On September 24, hundreds of elected officials, community members and young families walked through the glass doors of the Hunters Point Library, a 22,000-square-foot, 82-foot-high concrete building with glass cutouts on the sides.
Situated on the Long Island City side of the East River waterfront, the building, designed by the renowned architect Steven Holl, offers panoramic views of the east side of Manhattan. Hunters Point is the first new branch of the library system since 2007.
To mark the grand opening, Queens Public Library hosted a celebration in front of the building that included a boat water show from the FDNY and a musical performance from the Hunters Point Community Middle School.
“Here is the jewel, this is the building that everyone is talking about,” said Mayor Bill de Blasio. “It is not only because it’s beautiful, it’s because of what’s going to happen in here.
“It’s a place that will change people’s lives,” he added. “It’s going to be an anchor for this neighborhood.”
The LEED Silver-certified facility offers a collection of 50,000 books, audio books, magazines, movies, albums and more, according to branch manager Euni Chang. The library also has more than 2,000 Spanish-language materials and over 2,800 Chinese-language materials.
On the technology front, the site has 20 desktop computers for adults, 12 for children and another 12 laptops for teens.
Programs offered at Hunters Point, serving all ages, run the gamut from toddler picture book time and teen game day to trivia night and adult author talks.
The building itself, spanning six levels up to a rooftop terrace, includes a multi-level adult fiction section with reading counters and charging stations, children’s areas, teen area, quiet room, cyber center and 24/7 returns machine.
The ground-floor meeting room can seat up to 140 people as well.
“Our doors are open to you, to help you and collaborate with you,” Chang said. “This is your place.”
Dennis Walcott, QPL’s president and CEO, added that Hunters Point will be home to the library system’s first-ever environmental education center.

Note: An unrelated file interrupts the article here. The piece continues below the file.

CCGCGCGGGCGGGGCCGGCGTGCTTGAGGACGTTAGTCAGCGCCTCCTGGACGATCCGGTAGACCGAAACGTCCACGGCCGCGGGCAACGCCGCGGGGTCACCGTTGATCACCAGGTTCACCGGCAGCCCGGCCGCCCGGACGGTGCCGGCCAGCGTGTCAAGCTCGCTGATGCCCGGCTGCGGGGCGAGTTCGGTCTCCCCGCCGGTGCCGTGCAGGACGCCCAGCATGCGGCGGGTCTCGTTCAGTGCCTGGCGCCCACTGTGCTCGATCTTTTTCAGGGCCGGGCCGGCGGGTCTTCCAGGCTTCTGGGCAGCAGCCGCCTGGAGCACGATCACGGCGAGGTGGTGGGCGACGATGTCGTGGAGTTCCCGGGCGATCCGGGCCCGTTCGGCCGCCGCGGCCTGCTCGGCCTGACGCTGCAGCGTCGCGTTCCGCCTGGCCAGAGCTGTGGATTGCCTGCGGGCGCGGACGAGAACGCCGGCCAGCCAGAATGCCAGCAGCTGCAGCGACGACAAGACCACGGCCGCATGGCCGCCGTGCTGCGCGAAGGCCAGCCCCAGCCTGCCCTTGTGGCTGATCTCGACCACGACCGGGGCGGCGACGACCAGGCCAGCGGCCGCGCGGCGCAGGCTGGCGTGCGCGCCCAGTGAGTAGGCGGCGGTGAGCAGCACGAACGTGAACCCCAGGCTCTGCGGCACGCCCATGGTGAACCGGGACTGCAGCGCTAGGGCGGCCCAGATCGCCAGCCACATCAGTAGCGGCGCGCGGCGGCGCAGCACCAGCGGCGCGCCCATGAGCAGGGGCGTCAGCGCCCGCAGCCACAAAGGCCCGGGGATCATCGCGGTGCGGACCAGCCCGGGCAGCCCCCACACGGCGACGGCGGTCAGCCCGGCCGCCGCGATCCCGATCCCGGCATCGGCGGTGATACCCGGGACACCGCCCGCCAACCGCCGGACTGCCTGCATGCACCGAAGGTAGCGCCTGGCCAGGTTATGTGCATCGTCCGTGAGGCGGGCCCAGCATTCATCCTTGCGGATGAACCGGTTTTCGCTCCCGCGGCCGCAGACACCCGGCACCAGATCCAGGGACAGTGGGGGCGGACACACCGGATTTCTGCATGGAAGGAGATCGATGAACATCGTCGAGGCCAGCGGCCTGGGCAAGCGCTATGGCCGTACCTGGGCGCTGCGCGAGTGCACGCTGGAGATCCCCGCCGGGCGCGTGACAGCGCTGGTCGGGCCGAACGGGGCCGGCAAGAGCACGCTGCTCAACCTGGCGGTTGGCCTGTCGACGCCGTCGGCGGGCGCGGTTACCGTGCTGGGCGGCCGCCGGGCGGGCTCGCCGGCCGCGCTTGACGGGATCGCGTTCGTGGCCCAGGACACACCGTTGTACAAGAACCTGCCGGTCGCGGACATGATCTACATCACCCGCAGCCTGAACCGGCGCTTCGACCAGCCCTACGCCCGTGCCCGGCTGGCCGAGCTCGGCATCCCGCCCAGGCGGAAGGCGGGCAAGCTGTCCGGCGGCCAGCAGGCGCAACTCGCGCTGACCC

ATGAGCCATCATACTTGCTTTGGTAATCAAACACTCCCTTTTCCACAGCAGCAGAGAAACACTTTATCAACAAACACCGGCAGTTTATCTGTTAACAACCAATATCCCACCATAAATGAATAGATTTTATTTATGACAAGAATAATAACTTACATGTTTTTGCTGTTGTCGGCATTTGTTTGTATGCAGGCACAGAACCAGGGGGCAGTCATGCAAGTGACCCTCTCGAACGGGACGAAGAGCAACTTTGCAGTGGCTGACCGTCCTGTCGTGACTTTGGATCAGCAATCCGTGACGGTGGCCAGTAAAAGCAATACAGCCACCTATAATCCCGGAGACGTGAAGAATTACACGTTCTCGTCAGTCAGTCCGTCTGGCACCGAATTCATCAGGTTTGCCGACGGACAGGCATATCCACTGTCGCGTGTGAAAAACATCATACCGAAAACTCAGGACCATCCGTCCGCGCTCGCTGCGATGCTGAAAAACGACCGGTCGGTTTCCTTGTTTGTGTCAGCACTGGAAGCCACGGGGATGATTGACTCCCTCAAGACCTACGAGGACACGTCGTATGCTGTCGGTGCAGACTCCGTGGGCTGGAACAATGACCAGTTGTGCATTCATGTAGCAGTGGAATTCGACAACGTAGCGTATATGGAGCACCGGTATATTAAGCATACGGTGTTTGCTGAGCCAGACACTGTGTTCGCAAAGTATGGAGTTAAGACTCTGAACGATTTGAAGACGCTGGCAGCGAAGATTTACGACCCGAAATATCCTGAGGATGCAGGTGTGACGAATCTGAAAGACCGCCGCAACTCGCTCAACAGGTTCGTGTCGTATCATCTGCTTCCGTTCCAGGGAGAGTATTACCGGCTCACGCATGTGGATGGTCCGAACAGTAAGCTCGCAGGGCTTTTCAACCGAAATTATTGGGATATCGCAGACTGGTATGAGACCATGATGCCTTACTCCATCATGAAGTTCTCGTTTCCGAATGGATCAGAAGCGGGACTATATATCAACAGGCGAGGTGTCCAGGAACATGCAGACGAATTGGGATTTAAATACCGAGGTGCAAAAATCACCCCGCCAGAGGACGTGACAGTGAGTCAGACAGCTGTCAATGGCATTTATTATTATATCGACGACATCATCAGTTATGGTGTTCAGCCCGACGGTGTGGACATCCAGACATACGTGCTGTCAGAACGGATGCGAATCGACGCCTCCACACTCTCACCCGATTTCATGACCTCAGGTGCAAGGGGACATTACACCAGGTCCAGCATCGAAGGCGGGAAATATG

The library received a nearly $1 million grant over the next three years from the state Department of Environmental Conservation (DEC) and the City Parks Foundation to offer science, technology, engineering and math classes and workshops.
“Our hope is that the center will add another exciting component of learning to this great library,” Walcott said.
The new branch was originally conceived in 1999 for a growing western Queens neighborhood. Gary Strong, former director of the Queens Public Library, recalled that the site was just a park at the time, and few of the buildings that now occupy the Long Island City skyline were built.
“It was a dream,” he said. “Libraries represent a fundamental public good in our democracy.”
Councilman Jimmy Van Bramer, who was then a junior staffer at QPL when the project started, noted that Strong was the first person to mention that Long Island City would need a library.
Van Bramer recalled the library staff meeting with elected officials and pleading for them to “fund this vision.” When he was elected to the City Council in 2009, he pledged to see the project to completion.
“It is the single most important project of my life,” he said.
But as the councilman noted, the library “was on life support” several times throughout the process. It suffered from cost overruns that pushed the project budget to over $41 million.
It survived the departure of former Queens Library leader Thomas Galante, a support of the project who was fired over his spending practices.
Then there was the problem of the glass shipment from Germany to Spain, where a dockworkers strike held up the delivery to Long Island City.
According to reports, even the city’s Office of Management and Budget in the beginning did not believe Hunters Point needed a library so elaborate or large.
“Every time someone said it could be smaller, less grand or even that it was unnecessary, I knew they were wrong,” said Van Bramer, who has allocated $15 million to the project over the years.
De Blasio even acknowledged that the project “was not business as usual.”
“This was shooting for the stars,” he said. “Everyone resolved to do something beautiful, and this is what we have to be as a city.’
While many of the project’s early supporters, including the late Fausta Ippolitio, didn’t get a chance to see their children use the library, a new generation of young families will make good use of the new branch.
“You don’t do it just for yourself,” said Assemblywoman Cathy Nolan. “You do it for future generations who will get to enjoy it.”